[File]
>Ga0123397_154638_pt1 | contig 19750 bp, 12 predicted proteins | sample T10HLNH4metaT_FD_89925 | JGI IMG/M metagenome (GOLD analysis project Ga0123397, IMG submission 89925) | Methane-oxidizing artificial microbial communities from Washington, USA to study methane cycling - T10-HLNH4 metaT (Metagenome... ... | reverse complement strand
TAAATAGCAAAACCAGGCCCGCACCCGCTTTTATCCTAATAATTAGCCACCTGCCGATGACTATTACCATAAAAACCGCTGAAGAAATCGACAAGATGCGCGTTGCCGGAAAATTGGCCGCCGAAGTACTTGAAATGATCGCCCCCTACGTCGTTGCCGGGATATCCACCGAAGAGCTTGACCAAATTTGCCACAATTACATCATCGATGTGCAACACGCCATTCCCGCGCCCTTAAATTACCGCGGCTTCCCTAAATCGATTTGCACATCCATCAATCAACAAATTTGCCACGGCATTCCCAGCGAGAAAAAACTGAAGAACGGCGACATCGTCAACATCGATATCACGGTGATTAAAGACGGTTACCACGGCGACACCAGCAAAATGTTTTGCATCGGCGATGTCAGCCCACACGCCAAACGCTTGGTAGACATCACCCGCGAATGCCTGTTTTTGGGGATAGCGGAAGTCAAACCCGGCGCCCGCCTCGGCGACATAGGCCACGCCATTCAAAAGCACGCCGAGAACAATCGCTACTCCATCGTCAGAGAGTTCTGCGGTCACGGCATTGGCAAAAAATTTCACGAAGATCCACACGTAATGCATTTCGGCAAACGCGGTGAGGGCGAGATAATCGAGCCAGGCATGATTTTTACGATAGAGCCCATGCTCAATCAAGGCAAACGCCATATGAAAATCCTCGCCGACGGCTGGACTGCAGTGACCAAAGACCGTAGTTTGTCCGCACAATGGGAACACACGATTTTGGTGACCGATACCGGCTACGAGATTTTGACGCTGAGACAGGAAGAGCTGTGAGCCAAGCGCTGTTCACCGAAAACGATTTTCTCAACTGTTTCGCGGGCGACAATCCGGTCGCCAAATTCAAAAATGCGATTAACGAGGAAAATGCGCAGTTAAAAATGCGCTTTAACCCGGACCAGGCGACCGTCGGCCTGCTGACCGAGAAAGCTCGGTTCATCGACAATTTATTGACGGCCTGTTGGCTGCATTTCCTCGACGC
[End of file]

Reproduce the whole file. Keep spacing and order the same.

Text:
>Ga0123397_154638_pt1 | contig 19750 bp, 12 predicted proteins | sample T10HLNH4metaT_FD_89925 | JGI IMG/M metagenome (GOLD analysis project Ga0123397, IMG submission 89925) | Methane-oxidizing artificial microbial communities from Washington, USA to study methane cycling - T10-HLNH4 metaT (Metagenome... ... | reverse complement strand
TAAATAGCAAAACCAGGCCCGCACCCGCTTTTATCCTAATAATTAGCCACCTGCCGATGACTATTACCATAAAAACCGCTGAAGAAATCGACAAGATGCGCGTTGCCGGAAAATTGGCCGCCGAAGTACTTGAAATGATCGCCCCCTACGTCGTTGCCGGGATATCCACCGAAGAGCTTGACCAAATTTGCCACAATTACATCATCGATGTGCAACACGCCATTCCCGCGCCCTTAAATTACCGCGGCTTCCCTAAATCGATTTGCACATCCATCAATCAACAAATTTGCCACGGCATTCCCAGCGAGAAAAAACTGAAGAACGGCGACATCGTCAACATCGATATCACGGTGATTAAAGACGGTTACCACGGCGACACCAGCAAAATGTTTTGCATCGGCGATGTCAGCCCACACGCCAAACGCTTGGTAGACATCACCCGCGAATGCCTGTTTTTGGGGATAGCGGAAGTCAAACCCGGCGCCCGCCTCGGCGACATAGGCCACGCCATTCAAAAGCACGCCGAGAACAATCGCTACTCCATCGTCAGAGAGTTCTGCGGTCACGGCATTGGCAAAAAATTTCACGAAGATCCACACGTAATGCATTTCGGCAAACGCGGTGAGGGCGAGATAATCGAGCCAGGCATGATTTTTACGATAGAGCCCATGCTCAATCAAGGCAAACGCCATATGAAAATCCTCGCCGACGGCTGGACTGCAGTGACCAAAGACCGTAGTTTGTCCGCACAATGGGAACACACGATTTTGGTGACCGATACCGGCTACGAGATTTTGACGCTGAGACAGGAAGAGCTGTGAGCCAAGCGCTGTTCACCGAAAACGATTTTCTCAACTGTTTCGCGGGCGACAATCCGGTCGCCAAATTCAAAAATGCGATTAACGAGGAAAATGCGCAGTTAAAAATGCGCTTTAACCCGGACCAGGCGACCGTCGGCCTGCTGACCGAGAAAGCTCGGTTCATCGACAATTTATTGACGGCCTGTTGGCTGCATTTCCTCGACGC